Painters in a Chinese village once known for churning out replicas of Western masterpieces are now making original art worth thousands of dollars, selling their own works in a booming domestic art market.
Home to more than 8,000 artists, southern China’s Dafen has been producing near-perfect copies of timeless masterpieces for years.
In its heyday, three out of five oil paintings sold worldwide were made in the village, and for years village painters sold their copies to buyers across Europe, the Middle East and the US.
Exports began to dip after the 2008 global financial crisis, and all but dried up when China slammed shut its borders in 2020 because of the coronavirus pandemic.
A few artists gave up and closed their studios. But others saw in the obstacles an opportunity to establish themselves as painters in their own right by catering to China’s art market — the second-biggest in the world, with sales jumping by 35 percent in 2021.
Self-taught artist Zhao Xiaoyong used to sell replicas of Vincent van Gogh’s work for about 1,500 yuan (US$220) each, while his original pieces fetch up to 50,000 yuan, he said.
When Zhao moved to Dafen from central China in 1997, his family shared a tiny two-bedroom apartment with five other tenants.
“Those days, there was an assembly line-style system, with each artist painting a small section of a larger piece, like an eye or a nose, before passing the piece to another painter to draw a limb or a shirt sleeve,” he said.
After years of cranking out mock masterpieces, Zhao eventually saved enough money to visit the Van Gogh Museum in Amsterdam and the Saint-Paul Asylum in southern France, where the artist famously painted The Starry Night.
“I felt I could finally enter into his world instead of just copying his brush strokes,” Zhao said.
“I realized I had to come out of Van Gogh’s shadow and give life to my thoughts.”
Now he chronicles how the Dafen oil painting village has changed, using Van Gogh’s style: one canvas shows Zhao in a crowded workshop holding one of the Dutch painter’s self-portraits, while fellow artists nap on their desks.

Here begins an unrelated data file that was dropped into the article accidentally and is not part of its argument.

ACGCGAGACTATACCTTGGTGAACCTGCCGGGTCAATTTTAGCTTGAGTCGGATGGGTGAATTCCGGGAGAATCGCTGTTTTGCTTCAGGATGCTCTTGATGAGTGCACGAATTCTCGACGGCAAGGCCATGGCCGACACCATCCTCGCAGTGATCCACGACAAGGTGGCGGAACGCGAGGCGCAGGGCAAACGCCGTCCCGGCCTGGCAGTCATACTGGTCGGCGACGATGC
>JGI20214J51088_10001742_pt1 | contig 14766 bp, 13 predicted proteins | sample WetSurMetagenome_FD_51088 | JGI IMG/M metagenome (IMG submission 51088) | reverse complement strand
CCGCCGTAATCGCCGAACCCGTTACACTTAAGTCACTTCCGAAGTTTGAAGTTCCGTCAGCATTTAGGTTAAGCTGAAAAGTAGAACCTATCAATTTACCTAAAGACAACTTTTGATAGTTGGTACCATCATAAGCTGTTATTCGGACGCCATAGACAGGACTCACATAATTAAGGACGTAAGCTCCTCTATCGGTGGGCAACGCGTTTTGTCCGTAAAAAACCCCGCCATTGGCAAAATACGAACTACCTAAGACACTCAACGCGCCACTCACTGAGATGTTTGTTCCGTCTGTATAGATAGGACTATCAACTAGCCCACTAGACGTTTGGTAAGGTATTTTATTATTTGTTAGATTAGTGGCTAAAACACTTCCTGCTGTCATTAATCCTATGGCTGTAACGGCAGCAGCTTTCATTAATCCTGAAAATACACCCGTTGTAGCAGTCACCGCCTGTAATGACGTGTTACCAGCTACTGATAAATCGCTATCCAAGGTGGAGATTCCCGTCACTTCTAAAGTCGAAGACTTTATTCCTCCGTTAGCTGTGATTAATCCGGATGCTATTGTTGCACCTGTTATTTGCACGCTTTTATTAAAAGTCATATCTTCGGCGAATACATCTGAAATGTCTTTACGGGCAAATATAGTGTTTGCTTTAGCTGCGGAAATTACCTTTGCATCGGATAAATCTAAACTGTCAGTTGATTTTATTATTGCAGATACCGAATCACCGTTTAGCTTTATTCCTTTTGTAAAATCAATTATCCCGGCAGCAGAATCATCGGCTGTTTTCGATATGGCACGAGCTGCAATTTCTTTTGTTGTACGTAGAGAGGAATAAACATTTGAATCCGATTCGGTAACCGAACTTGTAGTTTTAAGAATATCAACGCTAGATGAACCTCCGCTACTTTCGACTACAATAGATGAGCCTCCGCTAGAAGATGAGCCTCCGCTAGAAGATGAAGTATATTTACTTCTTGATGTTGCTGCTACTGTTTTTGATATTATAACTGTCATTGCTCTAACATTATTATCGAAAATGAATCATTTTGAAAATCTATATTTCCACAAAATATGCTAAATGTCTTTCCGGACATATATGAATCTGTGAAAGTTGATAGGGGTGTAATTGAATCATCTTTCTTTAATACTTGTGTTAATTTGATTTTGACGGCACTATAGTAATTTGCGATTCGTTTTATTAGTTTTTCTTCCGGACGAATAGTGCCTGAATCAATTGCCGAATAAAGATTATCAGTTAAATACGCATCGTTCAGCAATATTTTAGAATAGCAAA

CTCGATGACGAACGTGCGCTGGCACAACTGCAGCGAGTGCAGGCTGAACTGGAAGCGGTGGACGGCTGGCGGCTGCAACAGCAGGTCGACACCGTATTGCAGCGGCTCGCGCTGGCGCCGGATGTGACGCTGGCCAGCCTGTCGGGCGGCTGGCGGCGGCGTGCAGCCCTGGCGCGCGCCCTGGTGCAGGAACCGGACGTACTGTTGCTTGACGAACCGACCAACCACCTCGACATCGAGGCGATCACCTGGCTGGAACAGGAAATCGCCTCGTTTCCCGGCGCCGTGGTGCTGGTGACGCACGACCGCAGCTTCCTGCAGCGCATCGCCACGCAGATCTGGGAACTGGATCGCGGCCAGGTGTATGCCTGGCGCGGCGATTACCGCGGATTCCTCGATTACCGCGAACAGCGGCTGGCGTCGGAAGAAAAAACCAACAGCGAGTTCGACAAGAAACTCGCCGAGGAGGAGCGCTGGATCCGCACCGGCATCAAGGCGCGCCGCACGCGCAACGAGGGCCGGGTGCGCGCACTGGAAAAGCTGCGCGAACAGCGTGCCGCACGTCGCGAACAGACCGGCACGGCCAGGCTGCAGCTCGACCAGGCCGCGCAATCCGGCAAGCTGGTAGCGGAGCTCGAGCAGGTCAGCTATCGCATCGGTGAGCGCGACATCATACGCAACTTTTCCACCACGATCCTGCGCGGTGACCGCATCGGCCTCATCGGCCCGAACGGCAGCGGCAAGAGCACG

Since China’s dismantling of its zero-COVID policy late last year, the streets of Dafen are once again bustling with visitors, crouched in front of easels, slapping paint on canvases.
As well as immersing themselves in the artistic culture with painting lessons, many of the tourists come to buy pieces from the villagers, but their hunt for a good deal is another factor behind the fading market in handmade fakes.
In one alleyway, workers brush paint onto printed canvases of Duccio’s Madonna and Child.
These are sold for a knock-down price as low as 50 yuan per piece, while a hand-painted copy costs up to 1,500 yuan.
“We paint a few strokes over the printed image to make it look like an authentic oil painting,” said one artist, who declined to be named.
“Buyers think the printed background is painted using watercolors.”
Another Dafen-based artist on a mission to move on from painting imitations is Wu Feimin, who has carved out a niche selling Buddhist-themed art.
“I used to copy Picasso’s work, and now I have my distinct style,” Wu said, painting a giant face of the Buddha with a palette knife.
“It takes weeks, sometimes months, to complete one painting,” the artist said as he was getting ready for exhibitions in the village and the rich industrial hub of Guangzhou.
“It’s risky, but the margins are better.”
Other artists said that they went back to school during the pandemic to learn how to draw mountains and weeping-willow trees seen in traditional Chinese landscape paintings.
“Wealthy Chinese buyers want art that reflects a Chinese aesthetic,” said Yu Sheng, a fine-art teacher who used the opportunity to retrain in the classical style.
While he continues to make ends meet by exporting replicas of Western works, he also creates his own pieces, determined to crack the more lucrative domestic market and become a portrait painter for the wealthy.
And he is confident in his abilities over those of artists from well-known schools.
“Our technique is better because we paint every day, but we don’t have contacts with art dealers in big cities,” he said.
“Our survival depends on whether our work is recognized by China’s art buyers — we must learn to bend like bamboo.”
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